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Now That Everyone Is on the Standstill Bandwagon ... Where to? Part I

posted by Anna Gelpern

A sovereign debt standstill might not cure COVID-19, but it sure seems like the one thing we can all agree on.

In the run-up to last week's all-virtual IMF-World Bank-G-20 meetings, a chorus of private and public sector, NGO, think tank and academic voices (me included) had called for some version of a pandemic-themed pause on sovereign debt payments. Hardly anyone opposed the idea in public, but relief proposals ran the gamut from ambitious to cosmetic, and it took intense negotiations to get the G-20 to agree on a relatively modest NPV-neutral eight-month respite for the world's poorest countries.  Perhaps most importantly, Saudi Arabia was in the chair and China signed on, signaling that the new(ish) creditor cohort might be taking ownership of the global sovereign debt regime alongside the old bilateral and multilateral creditors. If they follow through, it is a major achievement, and a long overdue first step. The fact that a big financial industry group worked closely with the G-20 and is on board with the outcome is also a good sign. All that's left is ... elaborating the substance and implementing the thing. In this post, I try to sort out what problems a standstill might solve, and how these fit with the G-20 statement. Part II offers three ideas on implementation.

What's the Problem? - Debt, Cash, Data

The World Bank and the IMF had been ringing alarm bells about rising government debt for several years before the pandemic. Their joint report in February warned that even in a favorable macroeconomic environment, debt and debt service burdens were rising in lower income economies, while debt structures (maturity, interest, currency, creditor composition) were getting more and more fragile. But back in February, energy exporters were benefiting from rising oil prices, a growing group of "frontier" markets could still tap international bond investors (if at shrinking maturities), and even some of the poorest had been able to raise badly needed investment funds from new bilateral creditors and domestic savers. As recently as two months ago, criticism of debt fearmongering was commonplace -- after all, lower-income countries needed to raise and smartly allocate trillions of dollars to meet basic needs over the next decade, and borrowing to invest in clean water was a no-brainer in a low-interest environment.  That ... was a million years ago. Now the same countries are facing a world upside down, with frozen markets and trillions of dollars in new COVID-linked financing needs mounting on top of all the existing fragilities.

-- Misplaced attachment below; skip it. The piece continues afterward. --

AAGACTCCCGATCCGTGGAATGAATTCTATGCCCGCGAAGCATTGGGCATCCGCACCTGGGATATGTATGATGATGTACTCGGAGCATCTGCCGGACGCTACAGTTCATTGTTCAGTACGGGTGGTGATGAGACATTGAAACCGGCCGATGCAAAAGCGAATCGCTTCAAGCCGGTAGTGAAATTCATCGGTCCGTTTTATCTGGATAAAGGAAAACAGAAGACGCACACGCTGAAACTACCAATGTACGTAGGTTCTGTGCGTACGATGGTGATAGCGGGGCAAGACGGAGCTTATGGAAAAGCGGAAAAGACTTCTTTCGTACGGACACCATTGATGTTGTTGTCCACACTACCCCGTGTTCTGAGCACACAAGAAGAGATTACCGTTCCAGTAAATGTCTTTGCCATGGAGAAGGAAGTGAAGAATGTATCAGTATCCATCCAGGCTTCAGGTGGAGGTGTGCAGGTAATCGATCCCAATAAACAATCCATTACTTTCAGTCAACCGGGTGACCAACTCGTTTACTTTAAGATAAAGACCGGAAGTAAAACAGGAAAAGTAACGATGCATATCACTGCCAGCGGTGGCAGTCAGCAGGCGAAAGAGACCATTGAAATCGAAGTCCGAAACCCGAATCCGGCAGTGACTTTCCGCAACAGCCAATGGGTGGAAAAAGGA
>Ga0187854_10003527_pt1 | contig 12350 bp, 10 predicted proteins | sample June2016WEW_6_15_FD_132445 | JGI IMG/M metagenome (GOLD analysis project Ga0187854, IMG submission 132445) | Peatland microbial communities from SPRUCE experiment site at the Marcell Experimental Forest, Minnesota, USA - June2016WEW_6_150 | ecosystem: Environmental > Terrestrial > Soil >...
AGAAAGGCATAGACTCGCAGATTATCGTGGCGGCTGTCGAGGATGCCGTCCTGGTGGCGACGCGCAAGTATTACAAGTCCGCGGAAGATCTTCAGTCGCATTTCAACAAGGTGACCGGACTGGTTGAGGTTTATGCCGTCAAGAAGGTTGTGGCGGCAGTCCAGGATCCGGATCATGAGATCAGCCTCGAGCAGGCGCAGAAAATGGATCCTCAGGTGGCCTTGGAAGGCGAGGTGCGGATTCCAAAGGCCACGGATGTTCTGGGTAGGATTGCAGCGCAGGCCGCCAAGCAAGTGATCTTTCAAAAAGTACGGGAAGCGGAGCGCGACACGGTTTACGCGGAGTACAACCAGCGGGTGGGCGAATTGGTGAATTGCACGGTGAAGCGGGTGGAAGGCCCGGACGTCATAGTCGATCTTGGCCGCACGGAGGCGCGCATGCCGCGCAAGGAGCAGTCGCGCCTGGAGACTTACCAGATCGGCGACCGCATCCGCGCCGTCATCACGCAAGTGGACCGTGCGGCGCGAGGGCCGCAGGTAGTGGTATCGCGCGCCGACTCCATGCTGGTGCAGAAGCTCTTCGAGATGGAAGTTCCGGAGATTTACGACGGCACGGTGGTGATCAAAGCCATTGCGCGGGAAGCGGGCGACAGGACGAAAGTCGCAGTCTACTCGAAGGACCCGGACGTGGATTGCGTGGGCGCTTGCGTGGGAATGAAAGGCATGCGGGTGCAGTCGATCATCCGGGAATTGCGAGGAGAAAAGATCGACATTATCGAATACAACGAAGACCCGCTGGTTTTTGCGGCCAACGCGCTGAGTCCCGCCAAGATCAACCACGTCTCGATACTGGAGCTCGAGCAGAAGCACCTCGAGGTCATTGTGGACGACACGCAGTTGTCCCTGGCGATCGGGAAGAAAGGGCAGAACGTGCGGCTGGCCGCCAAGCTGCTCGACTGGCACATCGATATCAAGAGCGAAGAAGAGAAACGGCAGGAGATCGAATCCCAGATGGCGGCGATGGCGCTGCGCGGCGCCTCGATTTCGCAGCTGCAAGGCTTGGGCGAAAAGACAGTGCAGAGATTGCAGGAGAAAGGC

Against this background, it was notable to see the G-20 statement keyed not to overindebtedness, but rather to national income levels. Only the poorest countries -- those eligible to borrow on deeply subsidized terms from the World Bank's International Development Association (IDA)--can get a standstill if they ask for it. Even though many of these countries are also carrying heavy debt loads, the eligibility criteria and the proposed NPV-neutral terms in the G-20 statement suggest that the dominant objective is not debt or debt service relief, but rapid resource mobilization for the public health emergency. This is a patently worthy goal, with implications for how and where relief is delivered.

In sum, I am inclined to read the G-20 outcome on debt so far as an attempt at quick resource mobilization as distinct from debt or debt service relief, an attempt that brackets most debt-related issues for another day. On the other hand, the choice to deliver resources through the debt channels creates a distinct set of implementation challenges to which I turn in Part II. 

*Updated to reflect the Development Committee communique.


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